Although I didn’t think I would see it in my lifetime, I applaud the City of Bloomington and Town of Normal for beginning work on an open spaces initiative. Most of the efforts to date involve researching what is available and what we currently have, but ongoing work will include efforts for more work in the outdoors.
Pardon the pun, but it seems both councils and leadership had bigger fish to fry with streets, uptown, downtown and other “in your backyard” issues, but this move is huge for our communities as we look to the future. We need to nurture what we have and look for better ways to manage and maintain our lakes and parks.
Instead of restricting access to our lakes and parks, more should be done to open them up. Rules are made for those who follow them and as a group outdoors folks follow the rules. The more rules the harder it is to understand them. Transparency regarding the rules and ordinances should be the rule. The cloak of darkness just confuses folks.
We are blessed with great groups such as the Friends of Everbloom/Dawson Lake, McLean County Parks, the Parkland Foundation and the Lake Bloomington Homeowners Association that look for better ways to nurture our green space and to date have done an exceptional job. It’s nice to see Normal and Bloomington seeing this as important, too. Not every good thing involves brick and mortar. Having green space and recreational venues should be a priority as well.
With only two or three larger lakes in the area, it is incumbent on those who use them as well to become part of the process.
For example, for years I have picked up trash around the lakes and adjoining parks and in the beginning it was a mess. Each trip would usually be two to three large bags. Today that has gotten much better around the lakes and roads adjacent to them.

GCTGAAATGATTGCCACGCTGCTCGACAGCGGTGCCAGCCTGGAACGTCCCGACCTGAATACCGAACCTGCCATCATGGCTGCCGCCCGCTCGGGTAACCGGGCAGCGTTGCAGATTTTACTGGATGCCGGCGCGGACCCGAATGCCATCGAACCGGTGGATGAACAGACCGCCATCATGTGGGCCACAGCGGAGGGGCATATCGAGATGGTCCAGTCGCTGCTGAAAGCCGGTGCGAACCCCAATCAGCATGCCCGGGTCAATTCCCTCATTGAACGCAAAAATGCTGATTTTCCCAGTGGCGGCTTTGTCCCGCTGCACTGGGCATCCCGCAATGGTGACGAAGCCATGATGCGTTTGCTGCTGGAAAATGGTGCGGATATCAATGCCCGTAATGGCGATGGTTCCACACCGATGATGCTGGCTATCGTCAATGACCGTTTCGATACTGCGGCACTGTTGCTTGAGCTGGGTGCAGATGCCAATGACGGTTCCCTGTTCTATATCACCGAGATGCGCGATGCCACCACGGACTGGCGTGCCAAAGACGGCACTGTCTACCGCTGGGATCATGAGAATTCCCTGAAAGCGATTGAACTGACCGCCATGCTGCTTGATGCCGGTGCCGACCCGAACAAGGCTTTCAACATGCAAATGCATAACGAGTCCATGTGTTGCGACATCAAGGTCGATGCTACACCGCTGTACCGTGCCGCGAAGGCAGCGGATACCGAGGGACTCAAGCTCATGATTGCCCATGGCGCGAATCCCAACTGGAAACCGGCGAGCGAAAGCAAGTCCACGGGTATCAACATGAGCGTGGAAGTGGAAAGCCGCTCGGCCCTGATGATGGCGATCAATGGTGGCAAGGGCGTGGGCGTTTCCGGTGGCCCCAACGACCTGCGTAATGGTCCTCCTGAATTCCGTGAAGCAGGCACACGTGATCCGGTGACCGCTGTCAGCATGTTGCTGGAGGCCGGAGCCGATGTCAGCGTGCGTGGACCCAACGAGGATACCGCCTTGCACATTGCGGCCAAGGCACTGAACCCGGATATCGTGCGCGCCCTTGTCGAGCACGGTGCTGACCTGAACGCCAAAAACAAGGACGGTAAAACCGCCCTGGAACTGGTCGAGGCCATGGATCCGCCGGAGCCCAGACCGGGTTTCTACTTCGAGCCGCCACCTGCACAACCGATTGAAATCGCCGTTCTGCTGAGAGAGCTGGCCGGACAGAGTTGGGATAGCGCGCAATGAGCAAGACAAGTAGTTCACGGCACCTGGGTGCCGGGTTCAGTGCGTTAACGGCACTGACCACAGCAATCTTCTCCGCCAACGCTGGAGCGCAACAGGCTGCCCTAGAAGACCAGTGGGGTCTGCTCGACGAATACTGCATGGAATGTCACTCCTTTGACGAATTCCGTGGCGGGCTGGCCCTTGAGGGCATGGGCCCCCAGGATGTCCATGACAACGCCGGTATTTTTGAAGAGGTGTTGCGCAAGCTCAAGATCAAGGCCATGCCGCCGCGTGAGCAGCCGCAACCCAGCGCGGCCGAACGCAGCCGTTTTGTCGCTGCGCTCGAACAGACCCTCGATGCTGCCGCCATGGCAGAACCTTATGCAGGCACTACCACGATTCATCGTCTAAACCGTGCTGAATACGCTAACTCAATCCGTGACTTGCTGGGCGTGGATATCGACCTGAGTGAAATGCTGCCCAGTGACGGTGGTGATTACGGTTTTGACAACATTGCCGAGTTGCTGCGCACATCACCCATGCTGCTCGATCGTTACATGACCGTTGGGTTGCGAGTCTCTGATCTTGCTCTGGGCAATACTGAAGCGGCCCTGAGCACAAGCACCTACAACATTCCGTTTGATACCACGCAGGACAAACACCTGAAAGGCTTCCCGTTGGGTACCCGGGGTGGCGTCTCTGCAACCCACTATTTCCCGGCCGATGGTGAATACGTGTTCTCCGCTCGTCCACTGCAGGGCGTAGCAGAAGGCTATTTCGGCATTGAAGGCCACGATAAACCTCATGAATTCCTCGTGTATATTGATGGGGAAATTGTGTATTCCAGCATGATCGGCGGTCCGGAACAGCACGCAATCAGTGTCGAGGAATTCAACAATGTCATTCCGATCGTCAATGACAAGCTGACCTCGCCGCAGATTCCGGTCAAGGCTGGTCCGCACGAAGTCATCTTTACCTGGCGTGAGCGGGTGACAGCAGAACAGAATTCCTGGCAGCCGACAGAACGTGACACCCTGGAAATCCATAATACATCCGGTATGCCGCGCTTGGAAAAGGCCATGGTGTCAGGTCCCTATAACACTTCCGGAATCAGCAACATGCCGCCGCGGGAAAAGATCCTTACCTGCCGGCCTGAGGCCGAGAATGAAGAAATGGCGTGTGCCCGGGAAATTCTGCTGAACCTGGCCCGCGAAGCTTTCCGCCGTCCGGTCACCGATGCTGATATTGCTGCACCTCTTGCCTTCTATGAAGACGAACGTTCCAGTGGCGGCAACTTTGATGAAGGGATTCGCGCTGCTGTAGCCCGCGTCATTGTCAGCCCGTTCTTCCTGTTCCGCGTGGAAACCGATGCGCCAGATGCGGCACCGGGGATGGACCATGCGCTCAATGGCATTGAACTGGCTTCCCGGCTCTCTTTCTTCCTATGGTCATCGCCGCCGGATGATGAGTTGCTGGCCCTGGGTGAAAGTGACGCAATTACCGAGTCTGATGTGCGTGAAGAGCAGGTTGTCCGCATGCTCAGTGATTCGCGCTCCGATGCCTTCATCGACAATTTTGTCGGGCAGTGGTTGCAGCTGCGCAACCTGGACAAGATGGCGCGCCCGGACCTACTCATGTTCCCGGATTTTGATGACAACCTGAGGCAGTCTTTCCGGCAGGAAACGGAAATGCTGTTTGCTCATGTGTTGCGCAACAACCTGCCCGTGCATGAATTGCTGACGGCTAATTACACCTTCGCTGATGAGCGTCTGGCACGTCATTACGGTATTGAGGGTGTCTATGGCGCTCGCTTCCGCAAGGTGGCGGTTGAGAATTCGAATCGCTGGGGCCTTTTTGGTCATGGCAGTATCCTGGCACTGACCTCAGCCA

My daughter, Shelby, and I do trash pickup about every weekend and the amount has decreased significantly. It seems so simple, take out what you bring with you. There are plenty of receptacles for trash and fishing line at all parks. Thanks to other local groups who do their part as well.
We still have bumps in the road with access, creel enforcement, docks and availability/maintenance. It’s important for outdoors folks to be engaged. No question the good old boy network still exists and the squeaky wheel does get grease now and again, but getting involved early can keep that to a minimum.
Each of the aforementioned groups should get together to keep what we have and grow green space and better utilization for the future. Sitting silent will not get it done. We may just have to tilt a windmill or two.
I work hard every day on two specific items, the right to fish and hunt, and keeping privatization of public access at bay. Private is private, but public is public as well and there is no middle ground.
Working together is the only way to make it work and just like life, it’s a constant compromise. No one gets everything they desire and warts will pop up. Those who see the big picture will benefit, but restrictions to any group including campers, bikers, boaters, anglers and hunters is not a positive step. I see it happening every day.
Every person who loves our lakes and parks should be cognizant of the issues and get engaged in where we go next. It’s truly not just about those who love the outdoors. It is in everyone’s best interest to have access, more open spaces and fewer restrictions on use. Our parks should be multifunctional and adapt to the changes of the population. Putting priority on green space is the first step.
I look forward to being part of the ride and seeing what we can come up with to enhance our outdoor experiences.
Pheasants Forever banquet
Mark your calendars and buy tickets early for this year’s McLean County Pheasants Forever Banquet on Sept. 9 at the Interstate Center. Doors open at 4 p.m. and there will be raffles, silent auctions and a great meal of ribeye steaks or herb and garlic chicken.
For tickets, contact Bruce Thomas at (309) 663-5281 or Bill Bryan at (309) 661-1915. Other board members have tickets as well.